Hector Hugh McDonald Duff OBE, BEM, MM, TH, husband, father, grandfather, great-grandfather, WWII veteran, and retired police sergeant, has died on the Isle of Man.
The Taxi Charity for Military Veterans was saddened to hear of the death of one of the veterans they have supported 101-year-old, WWII veteran Hector Hugh MacDonald Duff.
Dick Goodwin, Vice President, Taxi Charity for Military Veterans, said,
“Hector joined the Taxi Charity on its annual visit to Normandy in 2018, accompanied by his son Tony. He had served with both the 7th Armoured Division in North Africa, and the Royal Tank Regiment – part of the 50th British Division which landed on Gold beach in Normandy in 1944. He was a true gentleman who made a big impression on everyone he met. He was awarded many gongs during his lifetime, but we will remember him as a very humble man who extended the hand of friendship to everyone he met. The charity sends our condolences to his family and friends.”
Richard Paulinski, Chairman, The Spirit of Normandy Trust, said
“Hector’s military record is impressive. 7th Armoured were a battle-hardened group who fought in all the main European theatres of the Second World War and for many there seemed to be no end to the fighting that they had to endure. Alongside that, Military Medals were not handed out simply for turning up. To have won a Military Medal would have taken an extraordinary level of courage and determination.
These experiences of the hardest and most challenging sides of life did not make Hector a hard and unfeeling person. He was always warm and considerate and a true gentleman. Even when in a wheelchair, he would insist on standing when approached by a lady. Hector set an example to which many could only aspire. His work with children was exemplary and it is a fitting tribute to his lasting memory that he sponsored the Hector Duff prize for the best entries from Manx schools in the annual Young Historians competition run under the auspices of the Spirit of Normandy Trust.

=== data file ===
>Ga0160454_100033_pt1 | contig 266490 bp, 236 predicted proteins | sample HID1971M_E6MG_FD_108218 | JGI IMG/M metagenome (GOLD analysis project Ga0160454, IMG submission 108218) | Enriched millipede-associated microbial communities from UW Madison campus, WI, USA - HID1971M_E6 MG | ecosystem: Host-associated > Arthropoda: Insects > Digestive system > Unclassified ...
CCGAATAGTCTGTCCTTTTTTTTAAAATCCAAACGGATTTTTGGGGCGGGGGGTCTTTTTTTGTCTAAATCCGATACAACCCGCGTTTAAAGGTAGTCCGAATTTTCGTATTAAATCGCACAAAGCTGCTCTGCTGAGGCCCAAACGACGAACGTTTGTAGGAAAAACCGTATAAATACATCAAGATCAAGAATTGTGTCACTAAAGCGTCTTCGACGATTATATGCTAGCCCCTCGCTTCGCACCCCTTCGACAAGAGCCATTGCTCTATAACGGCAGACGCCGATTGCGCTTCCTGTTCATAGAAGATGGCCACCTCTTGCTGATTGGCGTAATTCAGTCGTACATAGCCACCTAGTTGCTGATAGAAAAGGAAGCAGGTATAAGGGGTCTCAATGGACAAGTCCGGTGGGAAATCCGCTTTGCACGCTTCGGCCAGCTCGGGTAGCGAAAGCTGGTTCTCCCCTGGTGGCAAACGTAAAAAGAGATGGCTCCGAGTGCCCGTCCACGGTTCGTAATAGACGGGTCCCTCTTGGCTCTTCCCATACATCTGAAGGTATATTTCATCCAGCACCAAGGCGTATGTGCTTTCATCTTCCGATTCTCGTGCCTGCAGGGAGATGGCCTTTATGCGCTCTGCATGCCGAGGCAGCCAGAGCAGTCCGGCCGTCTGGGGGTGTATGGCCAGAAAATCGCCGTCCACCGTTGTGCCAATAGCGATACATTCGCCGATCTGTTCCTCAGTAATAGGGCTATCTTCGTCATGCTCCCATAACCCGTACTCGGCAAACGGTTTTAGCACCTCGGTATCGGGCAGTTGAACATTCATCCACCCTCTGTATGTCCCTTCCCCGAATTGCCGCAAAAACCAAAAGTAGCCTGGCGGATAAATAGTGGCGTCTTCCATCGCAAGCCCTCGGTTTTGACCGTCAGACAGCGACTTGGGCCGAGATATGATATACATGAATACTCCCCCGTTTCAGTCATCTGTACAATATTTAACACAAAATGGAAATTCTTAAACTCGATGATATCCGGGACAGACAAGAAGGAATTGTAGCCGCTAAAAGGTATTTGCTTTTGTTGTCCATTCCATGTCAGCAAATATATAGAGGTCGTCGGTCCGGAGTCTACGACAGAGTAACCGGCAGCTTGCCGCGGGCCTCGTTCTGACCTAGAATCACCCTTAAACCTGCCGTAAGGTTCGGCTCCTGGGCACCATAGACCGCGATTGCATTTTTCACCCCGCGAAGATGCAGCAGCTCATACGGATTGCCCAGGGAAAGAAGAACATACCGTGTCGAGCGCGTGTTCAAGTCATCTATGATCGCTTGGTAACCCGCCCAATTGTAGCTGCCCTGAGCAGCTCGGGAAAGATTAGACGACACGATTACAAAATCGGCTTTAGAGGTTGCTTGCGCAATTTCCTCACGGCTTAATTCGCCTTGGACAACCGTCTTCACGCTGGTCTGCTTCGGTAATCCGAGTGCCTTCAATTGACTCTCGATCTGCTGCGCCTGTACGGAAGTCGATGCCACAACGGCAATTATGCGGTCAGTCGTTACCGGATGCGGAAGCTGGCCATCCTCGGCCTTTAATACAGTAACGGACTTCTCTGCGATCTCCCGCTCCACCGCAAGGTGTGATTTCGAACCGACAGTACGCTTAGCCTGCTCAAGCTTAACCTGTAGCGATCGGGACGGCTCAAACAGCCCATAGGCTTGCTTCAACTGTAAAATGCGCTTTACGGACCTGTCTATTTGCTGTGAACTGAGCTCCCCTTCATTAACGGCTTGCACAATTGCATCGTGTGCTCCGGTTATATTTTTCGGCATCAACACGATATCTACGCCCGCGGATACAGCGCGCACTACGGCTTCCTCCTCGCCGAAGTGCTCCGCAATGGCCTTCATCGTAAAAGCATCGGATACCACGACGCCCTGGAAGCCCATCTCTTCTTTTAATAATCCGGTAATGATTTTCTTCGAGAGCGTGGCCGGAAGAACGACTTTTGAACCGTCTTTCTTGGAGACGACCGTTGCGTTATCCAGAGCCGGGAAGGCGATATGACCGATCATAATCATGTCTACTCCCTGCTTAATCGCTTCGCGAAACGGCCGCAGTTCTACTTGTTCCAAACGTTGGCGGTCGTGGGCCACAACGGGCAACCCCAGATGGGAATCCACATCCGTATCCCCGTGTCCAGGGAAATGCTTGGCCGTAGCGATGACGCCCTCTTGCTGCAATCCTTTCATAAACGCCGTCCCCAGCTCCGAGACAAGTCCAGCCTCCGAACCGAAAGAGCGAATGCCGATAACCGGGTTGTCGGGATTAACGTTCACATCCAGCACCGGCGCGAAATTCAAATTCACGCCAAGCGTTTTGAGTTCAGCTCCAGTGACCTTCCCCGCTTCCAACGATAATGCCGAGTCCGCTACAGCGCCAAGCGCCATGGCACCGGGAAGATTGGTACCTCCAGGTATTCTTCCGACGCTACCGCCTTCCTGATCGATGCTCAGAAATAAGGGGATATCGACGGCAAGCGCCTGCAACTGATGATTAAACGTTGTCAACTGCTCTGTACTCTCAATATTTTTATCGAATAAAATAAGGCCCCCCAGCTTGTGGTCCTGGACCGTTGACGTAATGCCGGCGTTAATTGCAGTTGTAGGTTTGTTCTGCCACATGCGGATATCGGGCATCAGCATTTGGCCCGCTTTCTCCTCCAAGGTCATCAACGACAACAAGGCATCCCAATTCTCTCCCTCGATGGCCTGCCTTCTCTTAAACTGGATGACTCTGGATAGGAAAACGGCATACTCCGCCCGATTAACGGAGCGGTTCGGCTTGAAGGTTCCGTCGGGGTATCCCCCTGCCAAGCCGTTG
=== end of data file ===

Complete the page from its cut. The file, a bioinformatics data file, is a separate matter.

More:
Hector stood as a shining exemplar, showing just how to set a positive example in today’s world. His passing leaves an unfillable gap, and he will be sorely missed. In the words of a poem of tribute written recently by a serving Major General “farewell old friend, sleep well, you can stand down, but your memory will live on”
Gary Roberts, Chief Constable of the Isle of Man Constabulary, said,
“Hector was many things to many people: father, friend, police officer, driving instructor, passionate worker for ex-services personnel, guardian of war memorials, forceful advocate for veterans and their widows on the war pensions committee, brilliantly articulate storyteller, who used his powers to tell young people of the horrors of war, twinkle-eyed networker and, of course, tremendously brave soldier.
In company with many of his peers, Hector seldom if ever spoke about his wartime experiences until he was in his 60s. It was then that he chose to start talking to young people about war, about its horrors and about its futility. Articulate and passionate, he made war real for young people and he made them realise that it is not like a film or a computer game. He made them know that it needs to be prevented. He used to tell them that he never hated the enemy, that they were young men just like him, who had families at home and who were just doing their duty. It was not just young people who heard this from him. He could bring a room full of adults to a damp-eyed silence when he was talking about war.”
Tony Duff, Hector’s son, said,
“The response from the people on the Isle of Man has been overwhelming which shows just how much he was loved and admired.”